Wednesday, 11 February 2015

Richmond Courthouse

The Richmond Courthouse is an adaption of the Regency style of architecture and features an elliptical ceiling. It was built of bricks in 1825 probably to a design by Colonial Architect, David Lambe who had been appointed in June 1824. It was constructed around the same time as the Richmond Gaol.

In December 1826, Tobias Kirkwood, who was the acting engineer, wrote to the colonial secretary stating that the inside of the new courthouse was fit for use by the public service but that there were two windows required for each side of the of the entrance door. However, the only window maker potentially available to complete the work was currently serving time in the chain gang and thus was not available until his time was up. As a substitute, Kirkwood had two plain windows made.

The courthouse was initially used, as a temporary measure, to house soldiers. However, in 1827, these soldiers were soon reported as “reveling in the court house, considered most unseemly behavior. In that year, Lieutenant Governor Arthur sent a dispatch to the Home Secretary in England reporting that the construction had been completed with the work and materials being provided by convict mechanics and laborers. By this means, the public works had been conducted without any heavy expense and without the need to increase the wages of free mechanics and thereby distressing the settlers.

By 1829, the Courts of Quarter Sessions for the Police District of Richmond were underway. By 1834, the building was also being used for church services prior to the construction of the churches in the town. In May 1834, a letter from the Police Office, Hobart recommended that the party stationed in Richmond under Overseer Thompson should be tasked with making repairs to the courthouse roof and to construct a porch on the front of the building. By July 1834, the work had not commenced due to a delay in the delivery of timber from Port Arthur which had been sent to Hobart instead of Richmond direct..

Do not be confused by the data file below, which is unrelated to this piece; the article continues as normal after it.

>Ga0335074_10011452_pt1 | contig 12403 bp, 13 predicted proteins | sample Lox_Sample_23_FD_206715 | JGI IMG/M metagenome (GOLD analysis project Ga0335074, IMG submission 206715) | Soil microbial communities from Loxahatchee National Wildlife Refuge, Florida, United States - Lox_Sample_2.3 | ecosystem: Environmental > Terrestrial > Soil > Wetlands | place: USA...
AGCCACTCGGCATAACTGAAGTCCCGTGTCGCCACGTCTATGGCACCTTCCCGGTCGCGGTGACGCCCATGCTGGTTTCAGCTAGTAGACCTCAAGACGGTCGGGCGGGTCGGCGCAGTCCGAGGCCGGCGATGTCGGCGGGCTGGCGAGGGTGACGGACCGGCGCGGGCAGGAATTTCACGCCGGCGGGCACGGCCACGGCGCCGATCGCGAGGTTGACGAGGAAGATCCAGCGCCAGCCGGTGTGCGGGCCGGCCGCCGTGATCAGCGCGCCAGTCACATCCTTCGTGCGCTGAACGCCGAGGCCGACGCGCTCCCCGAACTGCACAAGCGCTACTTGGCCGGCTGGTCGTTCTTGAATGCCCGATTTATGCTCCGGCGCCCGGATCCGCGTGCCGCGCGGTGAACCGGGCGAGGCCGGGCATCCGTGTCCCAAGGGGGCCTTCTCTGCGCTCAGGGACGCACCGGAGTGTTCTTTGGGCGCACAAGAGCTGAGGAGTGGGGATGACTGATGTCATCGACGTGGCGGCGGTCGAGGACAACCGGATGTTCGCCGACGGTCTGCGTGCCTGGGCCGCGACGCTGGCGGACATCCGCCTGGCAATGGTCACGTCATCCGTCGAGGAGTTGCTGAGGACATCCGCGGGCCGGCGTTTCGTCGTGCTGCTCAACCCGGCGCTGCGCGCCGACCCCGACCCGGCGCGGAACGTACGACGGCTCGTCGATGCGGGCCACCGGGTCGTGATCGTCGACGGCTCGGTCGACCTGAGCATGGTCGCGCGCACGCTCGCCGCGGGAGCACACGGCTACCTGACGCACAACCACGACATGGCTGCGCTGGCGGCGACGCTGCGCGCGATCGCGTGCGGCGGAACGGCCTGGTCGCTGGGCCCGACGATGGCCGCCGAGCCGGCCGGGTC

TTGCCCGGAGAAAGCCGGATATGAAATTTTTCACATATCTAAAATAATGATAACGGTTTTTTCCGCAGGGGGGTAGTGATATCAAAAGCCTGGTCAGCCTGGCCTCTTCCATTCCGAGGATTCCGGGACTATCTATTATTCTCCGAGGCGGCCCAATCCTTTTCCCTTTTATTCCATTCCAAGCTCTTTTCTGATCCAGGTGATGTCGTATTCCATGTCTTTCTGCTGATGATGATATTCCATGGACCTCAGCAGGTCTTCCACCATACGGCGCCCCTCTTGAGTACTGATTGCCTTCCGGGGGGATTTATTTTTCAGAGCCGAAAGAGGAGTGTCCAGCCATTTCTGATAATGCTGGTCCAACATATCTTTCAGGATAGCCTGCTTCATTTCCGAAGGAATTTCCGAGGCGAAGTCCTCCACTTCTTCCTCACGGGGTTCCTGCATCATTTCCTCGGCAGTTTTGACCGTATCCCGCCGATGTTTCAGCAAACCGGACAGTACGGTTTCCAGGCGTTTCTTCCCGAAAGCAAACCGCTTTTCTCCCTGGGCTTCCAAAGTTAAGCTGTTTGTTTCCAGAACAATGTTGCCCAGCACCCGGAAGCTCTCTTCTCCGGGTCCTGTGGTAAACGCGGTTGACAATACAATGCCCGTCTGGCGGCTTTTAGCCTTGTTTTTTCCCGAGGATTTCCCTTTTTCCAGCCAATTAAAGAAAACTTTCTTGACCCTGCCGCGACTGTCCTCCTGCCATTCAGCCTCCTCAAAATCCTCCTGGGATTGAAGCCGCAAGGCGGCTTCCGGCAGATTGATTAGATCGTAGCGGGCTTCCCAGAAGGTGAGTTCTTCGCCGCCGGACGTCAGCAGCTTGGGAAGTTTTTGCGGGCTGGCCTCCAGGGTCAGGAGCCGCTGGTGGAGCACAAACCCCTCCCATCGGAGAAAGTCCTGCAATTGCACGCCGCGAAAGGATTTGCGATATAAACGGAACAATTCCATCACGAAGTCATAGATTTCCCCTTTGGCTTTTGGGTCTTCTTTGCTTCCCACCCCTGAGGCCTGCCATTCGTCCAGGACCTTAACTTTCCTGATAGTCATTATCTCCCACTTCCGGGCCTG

It would appear that work on St Luke’s church was stopped for the courthouse and the incomplete school building was used as a store house until the church was completed. All of this was due to the delay in the arrival of the timber and other assorted stores. Even the fencing timber provided for the courthouse was unsuitable for its intended purpose. Governor Arthur finally organized for 9000 bricks to be supplied for the final completion of the courthouse in late 1834.

When Richmond became a municipality in 1861, the court house also became the Council Chambers. The police watch house which had been constructed in 1838 next to the court house, and is now the kitchen and part of the supper room area of the building. In 1862, permission was granted to use the building for dancing classes “upon the condition that the ordinary rules of propriety and good order were to apply” It was used as Council Chambers from 1861, when the Richmond Municipality was established, until 1993, when Richmond Council amalgamated with Clarence City Council.

A small plan in the Tasmanian State Archives shows the central court room flanked by 4 rooms as it is at present but with three outside doors all facing due north and only the rear two rooms having direct access to the court room. The prisoners did not enter through the porch door.

Main Text & Information Source –
“Richmond, Tasmania – A Crossing Place” – Elizabeth Jones